Might I suggest another alternative. Go out and find a worthy owner. A deserving family that needs a reliable vehicle. A family member or the family member of a friend who needs a new or 1st car. Someone associated with a church or social group that you support or belong to. Thoroughly ‘vet/investigate’ them, much like animal rescue groups interview those that they adopt animals to. And once you find one that you approve of, give them a ‘discounted’ price.

    You have done a ‘good deed’. Your Saturn will be going to a home where it will once again be ‘valued/depended’ upon.

    • 0 avatar
      ajla

      “Might I suggest another alternative…”

      This is what I usually do. While I don’t “investigate” potential buyers or anything there is often a personal or community connection to where my car goes and they seem to stay on the road for awhile.

      And I will give a “discount” if I feel good about the situation. I sold my Electra for the cost of the tires I put on it and I straight up gave my SSEi for $0.

    • 0 avatar
      cook_diesel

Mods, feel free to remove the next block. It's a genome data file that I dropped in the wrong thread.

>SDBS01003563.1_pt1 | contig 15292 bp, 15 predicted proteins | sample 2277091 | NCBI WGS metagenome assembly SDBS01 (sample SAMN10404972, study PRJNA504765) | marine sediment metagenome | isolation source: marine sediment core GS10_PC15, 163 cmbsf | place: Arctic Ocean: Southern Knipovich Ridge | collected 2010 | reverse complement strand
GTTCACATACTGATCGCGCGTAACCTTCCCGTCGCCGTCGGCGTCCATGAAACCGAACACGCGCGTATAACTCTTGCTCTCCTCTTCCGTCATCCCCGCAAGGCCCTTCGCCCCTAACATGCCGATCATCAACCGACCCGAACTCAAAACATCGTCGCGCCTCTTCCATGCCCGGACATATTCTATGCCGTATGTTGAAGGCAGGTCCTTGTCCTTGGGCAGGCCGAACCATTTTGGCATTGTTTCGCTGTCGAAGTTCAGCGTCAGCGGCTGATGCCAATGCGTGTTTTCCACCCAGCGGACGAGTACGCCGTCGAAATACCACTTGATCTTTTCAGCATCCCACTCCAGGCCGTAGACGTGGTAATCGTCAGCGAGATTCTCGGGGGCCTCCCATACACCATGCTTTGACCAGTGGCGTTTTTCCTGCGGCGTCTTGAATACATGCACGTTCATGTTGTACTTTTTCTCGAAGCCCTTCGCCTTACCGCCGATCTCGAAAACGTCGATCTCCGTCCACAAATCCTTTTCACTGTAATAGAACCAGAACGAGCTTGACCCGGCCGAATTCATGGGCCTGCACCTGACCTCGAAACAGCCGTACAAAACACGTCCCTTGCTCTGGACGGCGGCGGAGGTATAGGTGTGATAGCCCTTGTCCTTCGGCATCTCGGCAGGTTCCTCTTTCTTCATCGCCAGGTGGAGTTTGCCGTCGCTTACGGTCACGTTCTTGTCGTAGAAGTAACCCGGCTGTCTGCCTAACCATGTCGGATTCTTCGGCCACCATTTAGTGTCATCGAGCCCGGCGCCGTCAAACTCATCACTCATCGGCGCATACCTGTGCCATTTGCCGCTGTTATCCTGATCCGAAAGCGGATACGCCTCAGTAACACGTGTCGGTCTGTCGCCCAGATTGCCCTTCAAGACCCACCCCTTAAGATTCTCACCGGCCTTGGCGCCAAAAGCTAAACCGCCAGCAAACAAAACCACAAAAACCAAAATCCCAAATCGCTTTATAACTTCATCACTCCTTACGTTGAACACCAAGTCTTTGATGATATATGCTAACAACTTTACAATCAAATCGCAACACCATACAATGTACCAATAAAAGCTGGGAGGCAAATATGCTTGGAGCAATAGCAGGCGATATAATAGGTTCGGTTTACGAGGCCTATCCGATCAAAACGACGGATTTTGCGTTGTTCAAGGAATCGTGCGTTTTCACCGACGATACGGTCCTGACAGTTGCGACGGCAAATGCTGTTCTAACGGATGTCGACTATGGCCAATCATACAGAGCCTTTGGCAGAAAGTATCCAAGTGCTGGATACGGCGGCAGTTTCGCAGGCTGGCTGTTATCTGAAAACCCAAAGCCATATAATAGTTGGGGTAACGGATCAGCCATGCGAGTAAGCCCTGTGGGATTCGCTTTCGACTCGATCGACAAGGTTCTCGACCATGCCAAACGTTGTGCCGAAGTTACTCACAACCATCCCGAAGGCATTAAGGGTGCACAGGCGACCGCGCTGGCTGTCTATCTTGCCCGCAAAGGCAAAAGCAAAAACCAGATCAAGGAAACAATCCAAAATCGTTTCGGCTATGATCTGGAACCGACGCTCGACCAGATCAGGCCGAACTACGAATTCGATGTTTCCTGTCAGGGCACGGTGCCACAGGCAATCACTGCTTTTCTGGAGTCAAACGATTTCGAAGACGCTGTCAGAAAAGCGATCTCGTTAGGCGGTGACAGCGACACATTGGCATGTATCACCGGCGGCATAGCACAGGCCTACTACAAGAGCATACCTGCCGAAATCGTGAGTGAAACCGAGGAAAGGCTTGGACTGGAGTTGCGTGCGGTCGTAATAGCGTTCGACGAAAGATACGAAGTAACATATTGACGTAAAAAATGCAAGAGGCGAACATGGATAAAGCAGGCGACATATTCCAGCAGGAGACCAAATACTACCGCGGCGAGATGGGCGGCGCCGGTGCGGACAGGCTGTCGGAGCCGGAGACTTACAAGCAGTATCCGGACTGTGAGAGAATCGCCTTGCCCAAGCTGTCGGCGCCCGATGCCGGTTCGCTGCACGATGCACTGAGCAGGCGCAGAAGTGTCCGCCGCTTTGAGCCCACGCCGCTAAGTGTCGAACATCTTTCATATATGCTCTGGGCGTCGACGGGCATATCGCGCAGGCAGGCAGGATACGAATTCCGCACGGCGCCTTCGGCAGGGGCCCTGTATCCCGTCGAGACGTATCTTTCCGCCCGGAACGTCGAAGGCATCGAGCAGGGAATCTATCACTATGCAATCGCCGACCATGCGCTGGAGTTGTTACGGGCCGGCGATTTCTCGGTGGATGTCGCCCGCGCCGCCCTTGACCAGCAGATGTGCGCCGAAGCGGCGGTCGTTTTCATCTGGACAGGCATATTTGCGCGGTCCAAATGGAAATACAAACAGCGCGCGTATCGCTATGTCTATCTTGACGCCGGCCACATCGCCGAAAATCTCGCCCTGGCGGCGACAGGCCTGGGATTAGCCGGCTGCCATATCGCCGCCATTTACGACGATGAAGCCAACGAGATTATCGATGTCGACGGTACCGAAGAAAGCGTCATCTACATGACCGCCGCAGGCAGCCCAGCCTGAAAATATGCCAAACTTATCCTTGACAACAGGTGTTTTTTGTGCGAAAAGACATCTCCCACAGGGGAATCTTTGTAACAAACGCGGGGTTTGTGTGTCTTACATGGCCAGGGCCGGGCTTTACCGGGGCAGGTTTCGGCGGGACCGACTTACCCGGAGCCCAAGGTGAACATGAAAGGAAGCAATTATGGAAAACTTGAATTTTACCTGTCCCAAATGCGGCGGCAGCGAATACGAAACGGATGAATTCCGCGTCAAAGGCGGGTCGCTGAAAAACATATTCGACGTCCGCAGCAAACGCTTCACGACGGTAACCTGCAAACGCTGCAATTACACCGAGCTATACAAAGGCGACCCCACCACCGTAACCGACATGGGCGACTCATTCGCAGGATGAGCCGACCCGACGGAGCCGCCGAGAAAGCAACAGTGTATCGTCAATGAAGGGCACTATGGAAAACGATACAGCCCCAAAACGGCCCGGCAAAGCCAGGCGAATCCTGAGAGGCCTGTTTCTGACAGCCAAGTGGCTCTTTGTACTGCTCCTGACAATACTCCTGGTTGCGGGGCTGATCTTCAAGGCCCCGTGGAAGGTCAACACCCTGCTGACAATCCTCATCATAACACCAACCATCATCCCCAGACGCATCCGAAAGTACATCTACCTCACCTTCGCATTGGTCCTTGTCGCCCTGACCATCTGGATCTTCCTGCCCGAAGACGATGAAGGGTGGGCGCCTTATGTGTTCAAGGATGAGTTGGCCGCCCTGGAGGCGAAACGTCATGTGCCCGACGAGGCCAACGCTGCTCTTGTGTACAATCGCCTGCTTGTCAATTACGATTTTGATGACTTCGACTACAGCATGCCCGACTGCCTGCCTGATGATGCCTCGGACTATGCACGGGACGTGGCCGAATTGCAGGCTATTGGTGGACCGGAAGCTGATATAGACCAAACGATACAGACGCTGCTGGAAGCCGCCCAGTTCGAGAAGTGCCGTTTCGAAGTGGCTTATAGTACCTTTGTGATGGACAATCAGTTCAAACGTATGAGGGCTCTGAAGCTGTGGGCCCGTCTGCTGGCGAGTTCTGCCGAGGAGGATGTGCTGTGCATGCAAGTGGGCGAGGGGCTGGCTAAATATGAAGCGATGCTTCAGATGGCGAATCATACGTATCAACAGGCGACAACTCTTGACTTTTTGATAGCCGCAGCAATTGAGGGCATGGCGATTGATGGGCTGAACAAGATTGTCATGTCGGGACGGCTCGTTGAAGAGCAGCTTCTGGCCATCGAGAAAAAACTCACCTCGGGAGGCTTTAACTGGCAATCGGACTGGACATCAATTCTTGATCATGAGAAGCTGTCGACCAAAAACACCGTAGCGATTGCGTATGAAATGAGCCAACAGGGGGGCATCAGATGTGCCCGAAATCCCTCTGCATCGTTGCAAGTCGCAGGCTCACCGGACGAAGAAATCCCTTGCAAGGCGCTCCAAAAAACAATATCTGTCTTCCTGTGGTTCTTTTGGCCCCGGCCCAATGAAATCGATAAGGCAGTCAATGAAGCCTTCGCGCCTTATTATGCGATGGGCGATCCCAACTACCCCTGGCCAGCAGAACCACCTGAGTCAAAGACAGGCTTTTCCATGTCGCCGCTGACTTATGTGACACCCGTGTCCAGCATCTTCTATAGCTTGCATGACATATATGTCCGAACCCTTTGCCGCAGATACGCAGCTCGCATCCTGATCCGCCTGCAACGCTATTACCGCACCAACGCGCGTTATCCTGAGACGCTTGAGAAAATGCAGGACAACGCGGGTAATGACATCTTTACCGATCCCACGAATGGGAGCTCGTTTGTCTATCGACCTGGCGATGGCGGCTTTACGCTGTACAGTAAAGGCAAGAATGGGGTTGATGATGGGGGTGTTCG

Hey Arthur thank you for the sound feedback. I hadn’t thought of this.

    • 0 avatar
      Stumpaster

      Socialism is third door to the right. Right after the trash compactor.

      • 0 avatar
        Arthur Dailey

        Isn’t it amazing that those with the least understanding of what ‘socialism’ is are the ones that are most likely to call something ‘socialist’? What we are recommending can be categorized as ‘charitable’, ‘Karma’ or a ‘Mitzvah’. All individual efforts and in no way or shape a form or type of ‘socialism’.

        Allowing the Saturn to once again ‘do its duty’ and be ‘valued’ for what it is, while earning the donor some good graces/credit for the future. “At least I have that going for me.” Carl Spackler.

    • 0 avatar
      JohnTaurus

      Very good advice. If he can’t keep it, find it a good home.

      If its a car I care nothing about, I don’t care who buys it so long as its gone. If its a car I loved, I’ll make the effort to find someone who will likely treat it well.

  • avatar
    Felix Hoenikker

    I’ve just completed a crash course on buying a car on CL. Out of about 10 inquiries, I had one legitimate lead. The rest were scammers and curb stoners. I finally remembered our local Nextdoor private social media, and placed a wanted ad there. Wow, what a difference. The cars were of vastly superior condition and the owners were for real.